By Laura Raines
If you’ve ever felt the pull of the open road, this is an excellent time to consider a truck-driving career. Trucking added the most jobs of any transportation sector in February 2013, increasing its employment by 5,600 positions, according to the U.S. Labor Department.
“There is no unemployment in truck driving. In fact, there’s a shortage of drivers,” said Ed Tanksley, general manager of Katlaw Driving Schools in Austell. “Trucking slowed down at the start of the recession, but when factories start producing more goods, those goods have to be moved to consumers. Trucking usually leads a recovery.”
The demand for commercial truck drivers is expected to grow by 21 percent through 2020, according to the U.S. Bureau of Labor Statistics. Tanksley sees that demand from the 30 companies that actively recruit his students.
“Most of our graduates have six to 10 job offers before they even finish their training,” he said. “Truck driving is one of the few careers that you can train for quickly and make $40,000 to $45,000 in the first year, with benefits.”
Metro Atlanta is a transportation hub and one of the nation’s top 10 areas for truck-driving jobs , according to the U.S. Bureau of Labor Statistics.
To get started, you’ll need to meet the requirements and pass the test to obtain a commercial driving license permit from the Georgia Department of Driver Services . To earn a CDL permit, drivers must pass standard written and driving tests at a state examination site.
You can’t apply for a CDL if you’ve had your driving license revoked, suspended, canceled or been involved in a chargeable accident during the two-year period immediately prior to applying. Applicants will be restricted to drive in Georgia only until they are 21.
“With a permit, you can enroll for training at a private school or one of Georgia’s technical colleges,” Tanksley said. “Most insurance companies and carriers won’t hire entry-level drivers unless they’ve taken a training course.”
You can find recommended schools on the GDDS website (www.dds.ga.gov).
Approved by the Commercial Vehicle Transportation Association, Katlaw Driving Schools has been training drivers for 14 years. The most popular program is the 160-hour, three-week program in Class “A” Tractor Trailer Training. It’s also offered in an eight-weekend format. Tuition is $3,195 ($2,895, if paying in cash), and financing options are available.
The program has been approved for VA, GI Bill and Workplace Investment Act funding.
“Our classes typically take six to 12 students. We have trained a lot of career changers, retirees, former military people and business owners who want to start a second career,” Tanksley said. “About 5 (percent) to 8 percent are women. There are a lot more women in trucking these days and they do very well because they are safety-conscious and well-organized.”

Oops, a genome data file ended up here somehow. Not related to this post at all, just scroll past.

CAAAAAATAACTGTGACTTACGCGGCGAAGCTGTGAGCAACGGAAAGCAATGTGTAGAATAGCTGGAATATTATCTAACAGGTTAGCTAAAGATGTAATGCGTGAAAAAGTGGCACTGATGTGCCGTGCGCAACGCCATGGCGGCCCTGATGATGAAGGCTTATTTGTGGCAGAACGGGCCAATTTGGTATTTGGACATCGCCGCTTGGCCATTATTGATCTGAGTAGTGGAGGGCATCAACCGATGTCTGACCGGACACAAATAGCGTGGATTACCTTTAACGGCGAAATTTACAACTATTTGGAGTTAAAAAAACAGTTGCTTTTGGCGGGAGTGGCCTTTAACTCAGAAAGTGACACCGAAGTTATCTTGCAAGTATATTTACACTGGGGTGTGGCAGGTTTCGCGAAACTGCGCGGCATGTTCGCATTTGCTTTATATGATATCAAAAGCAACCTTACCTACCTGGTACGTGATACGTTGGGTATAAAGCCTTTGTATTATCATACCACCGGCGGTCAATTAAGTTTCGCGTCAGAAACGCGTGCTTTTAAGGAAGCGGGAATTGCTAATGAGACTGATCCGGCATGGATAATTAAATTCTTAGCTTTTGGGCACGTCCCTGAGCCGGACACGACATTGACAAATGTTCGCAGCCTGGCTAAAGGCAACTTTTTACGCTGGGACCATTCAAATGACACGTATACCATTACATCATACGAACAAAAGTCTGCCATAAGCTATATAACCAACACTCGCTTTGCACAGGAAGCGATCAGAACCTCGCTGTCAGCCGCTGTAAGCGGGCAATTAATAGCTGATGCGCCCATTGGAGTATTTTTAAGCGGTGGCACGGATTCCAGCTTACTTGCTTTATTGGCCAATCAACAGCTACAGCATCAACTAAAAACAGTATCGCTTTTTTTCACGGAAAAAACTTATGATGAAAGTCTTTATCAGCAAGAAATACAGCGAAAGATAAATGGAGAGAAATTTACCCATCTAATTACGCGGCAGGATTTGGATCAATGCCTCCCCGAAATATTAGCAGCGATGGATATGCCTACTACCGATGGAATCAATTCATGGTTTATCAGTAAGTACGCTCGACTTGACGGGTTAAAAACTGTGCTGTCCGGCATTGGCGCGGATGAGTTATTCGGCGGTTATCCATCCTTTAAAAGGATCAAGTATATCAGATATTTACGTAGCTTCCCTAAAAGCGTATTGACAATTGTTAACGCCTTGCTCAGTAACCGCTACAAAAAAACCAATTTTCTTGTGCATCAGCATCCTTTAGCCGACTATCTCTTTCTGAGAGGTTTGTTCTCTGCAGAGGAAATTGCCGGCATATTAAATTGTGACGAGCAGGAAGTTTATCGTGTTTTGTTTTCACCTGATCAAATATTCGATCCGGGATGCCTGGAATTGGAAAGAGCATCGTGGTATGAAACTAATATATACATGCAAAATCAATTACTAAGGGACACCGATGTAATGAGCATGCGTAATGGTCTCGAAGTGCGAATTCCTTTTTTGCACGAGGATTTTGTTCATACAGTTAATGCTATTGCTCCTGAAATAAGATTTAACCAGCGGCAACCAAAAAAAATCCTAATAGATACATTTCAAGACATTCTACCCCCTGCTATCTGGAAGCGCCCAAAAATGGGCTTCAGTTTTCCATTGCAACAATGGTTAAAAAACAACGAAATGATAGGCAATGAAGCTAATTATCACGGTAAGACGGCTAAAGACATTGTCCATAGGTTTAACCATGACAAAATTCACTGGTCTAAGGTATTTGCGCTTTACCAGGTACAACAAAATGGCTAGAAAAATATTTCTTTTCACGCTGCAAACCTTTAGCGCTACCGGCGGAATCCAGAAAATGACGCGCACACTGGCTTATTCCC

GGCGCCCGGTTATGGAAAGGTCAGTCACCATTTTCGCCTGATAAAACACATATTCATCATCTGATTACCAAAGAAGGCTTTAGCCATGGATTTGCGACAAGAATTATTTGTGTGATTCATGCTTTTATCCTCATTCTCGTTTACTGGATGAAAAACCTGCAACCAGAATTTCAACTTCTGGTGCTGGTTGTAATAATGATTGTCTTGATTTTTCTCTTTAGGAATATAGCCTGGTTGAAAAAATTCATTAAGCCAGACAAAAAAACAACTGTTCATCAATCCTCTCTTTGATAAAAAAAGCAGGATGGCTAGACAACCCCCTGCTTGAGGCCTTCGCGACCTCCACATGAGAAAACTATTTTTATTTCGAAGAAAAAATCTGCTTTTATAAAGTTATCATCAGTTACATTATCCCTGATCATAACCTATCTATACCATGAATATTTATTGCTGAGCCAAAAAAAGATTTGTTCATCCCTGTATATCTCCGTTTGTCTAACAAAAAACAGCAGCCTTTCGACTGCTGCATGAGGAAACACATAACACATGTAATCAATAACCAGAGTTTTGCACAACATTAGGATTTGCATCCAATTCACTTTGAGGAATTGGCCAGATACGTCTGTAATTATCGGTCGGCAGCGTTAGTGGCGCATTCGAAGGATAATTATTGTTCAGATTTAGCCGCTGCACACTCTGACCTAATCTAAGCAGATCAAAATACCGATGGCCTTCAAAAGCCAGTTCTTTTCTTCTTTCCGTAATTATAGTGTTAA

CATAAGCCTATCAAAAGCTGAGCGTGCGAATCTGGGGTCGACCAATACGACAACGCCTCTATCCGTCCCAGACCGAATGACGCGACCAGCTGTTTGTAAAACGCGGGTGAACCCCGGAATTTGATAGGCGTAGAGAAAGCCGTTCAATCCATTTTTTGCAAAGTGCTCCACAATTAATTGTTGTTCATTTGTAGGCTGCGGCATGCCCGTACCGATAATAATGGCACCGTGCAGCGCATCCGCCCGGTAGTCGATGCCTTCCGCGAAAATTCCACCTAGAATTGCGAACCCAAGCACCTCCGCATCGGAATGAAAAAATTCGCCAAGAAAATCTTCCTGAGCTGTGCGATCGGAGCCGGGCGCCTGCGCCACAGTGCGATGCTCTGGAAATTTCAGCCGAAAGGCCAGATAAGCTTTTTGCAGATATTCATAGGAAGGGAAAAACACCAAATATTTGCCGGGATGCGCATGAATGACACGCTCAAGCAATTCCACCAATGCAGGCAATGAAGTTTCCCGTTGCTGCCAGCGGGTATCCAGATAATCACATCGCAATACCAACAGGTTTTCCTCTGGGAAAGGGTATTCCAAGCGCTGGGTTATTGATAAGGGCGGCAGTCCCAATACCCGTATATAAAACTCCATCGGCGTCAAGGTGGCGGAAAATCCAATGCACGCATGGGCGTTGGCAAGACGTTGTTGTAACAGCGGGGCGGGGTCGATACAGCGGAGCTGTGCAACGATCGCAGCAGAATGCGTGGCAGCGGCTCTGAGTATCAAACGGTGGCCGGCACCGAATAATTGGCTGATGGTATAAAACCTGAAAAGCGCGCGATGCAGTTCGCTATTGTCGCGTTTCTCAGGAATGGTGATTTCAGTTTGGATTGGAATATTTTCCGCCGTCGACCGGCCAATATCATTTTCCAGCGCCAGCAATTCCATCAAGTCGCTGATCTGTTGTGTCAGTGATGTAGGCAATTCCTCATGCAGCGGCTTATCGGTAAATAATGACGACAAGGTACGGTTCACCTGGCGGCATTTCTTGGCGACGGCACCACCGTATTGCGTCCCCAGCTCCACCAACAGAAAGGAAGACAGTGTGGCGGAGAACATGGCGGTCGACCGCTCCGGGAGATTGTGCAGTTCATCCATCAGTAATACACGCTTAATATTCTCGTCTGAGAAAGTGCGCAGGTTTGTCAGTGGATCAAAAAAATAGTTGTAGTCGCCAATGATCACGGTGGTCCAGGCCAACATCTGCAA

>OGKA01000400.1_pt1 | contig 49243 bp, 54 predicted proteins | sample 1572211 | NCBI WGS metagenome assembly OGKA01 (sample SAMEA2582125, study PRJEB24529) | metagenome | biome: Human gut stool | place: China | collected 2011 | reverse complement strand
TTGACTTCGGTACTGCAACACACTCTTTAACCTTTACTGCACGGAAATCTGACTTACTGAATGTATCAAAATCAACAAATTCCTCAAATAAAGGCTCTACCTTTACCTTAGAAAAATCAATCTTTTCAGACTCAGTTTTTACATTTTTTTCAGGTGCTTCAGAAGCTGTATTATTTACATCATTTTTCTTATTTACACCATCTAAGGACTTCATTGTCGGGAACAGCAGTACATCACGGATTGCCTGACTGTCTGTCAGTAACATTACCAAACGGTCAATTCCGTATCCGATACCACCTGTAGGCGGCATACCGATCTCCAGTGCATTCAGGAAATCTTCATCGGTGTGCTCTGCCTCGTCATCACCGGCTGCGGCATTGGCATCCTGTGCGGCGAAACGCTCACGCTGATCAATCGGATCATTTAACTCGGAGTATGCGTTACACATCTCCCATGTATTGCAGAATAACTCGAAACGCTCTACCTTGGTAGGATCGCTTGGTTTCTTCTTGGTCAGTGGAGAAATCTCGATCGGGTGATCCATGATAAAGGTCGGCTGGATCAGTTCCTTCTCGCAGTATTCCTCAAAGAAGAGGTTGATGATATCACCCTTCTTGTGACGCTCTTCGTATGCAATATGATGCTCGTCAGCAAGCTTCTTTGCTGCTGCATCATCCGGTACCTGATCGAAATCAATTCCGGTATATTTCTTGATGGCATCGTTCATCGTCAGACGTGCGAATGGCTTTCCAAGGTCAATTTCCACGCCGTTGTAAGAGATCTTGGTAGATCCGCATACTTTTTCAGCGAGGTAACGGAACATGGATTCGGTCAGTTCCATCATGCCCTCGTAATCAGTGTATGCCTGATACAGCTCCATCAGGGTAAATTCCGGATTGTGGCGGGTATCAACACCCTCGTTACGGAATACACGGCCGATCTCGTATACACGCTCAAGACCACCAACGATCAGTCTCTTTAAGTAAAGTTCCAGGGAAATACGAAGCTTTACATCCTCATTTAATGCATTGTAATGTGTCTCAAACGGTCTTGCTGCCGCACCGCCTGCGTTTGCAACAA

Truck-driving students begin in the classroom where they learn federal regulations, record-keeping technologies, safety measures and time-management strategies. On the road, they learn how to operate 10-speed transmission vehicles; how to conduct a 96-item pre-trip checklist of a vehicle; and how to back up and park different types of trucks and trailers. They also practice driving safely at night and in inclement weather.
“Not everyone is cut out for truck driving. You need to be a self-starter and able to work with no supervision,” Tanksley said. “You also need to be comfortable being away from home and family for stretches at a time, although many regional and over-the-road companies now guarantee you’ll be home on the weekends.”
Working conditions for truckers have improved over the years, Tanksley said.
“People perceive it as a lonely, hard and dirty job,” he said.
But today’s trucks are much more comfortable and equipped with televisions and computers. Truck stops have clean showers, better restaurants and other amenities.
“You just aren’t as isolated as you used to be on the road, and more retired couples are choosing to travel together,” Tanksley said.
The industry offers opportunities for pay raises and advancement, Tanksley said.
“Salaries climb faster than in other careers,” he said. “By the third year, truck drivers should be making well into the $50,000s, and some couple teams are pulling down six figures. Some drivers choose to become owner/operators, or start their own trucking companies.”
In large, multinational transit corporations, drivers may move into warehousing, safety inspection, instruction, recruiting, or management positions.
“There’s no shortage of jobs or opportunities in transportation,” Tanksley said. “We put 375 to 400 Georgia residents to work every year.”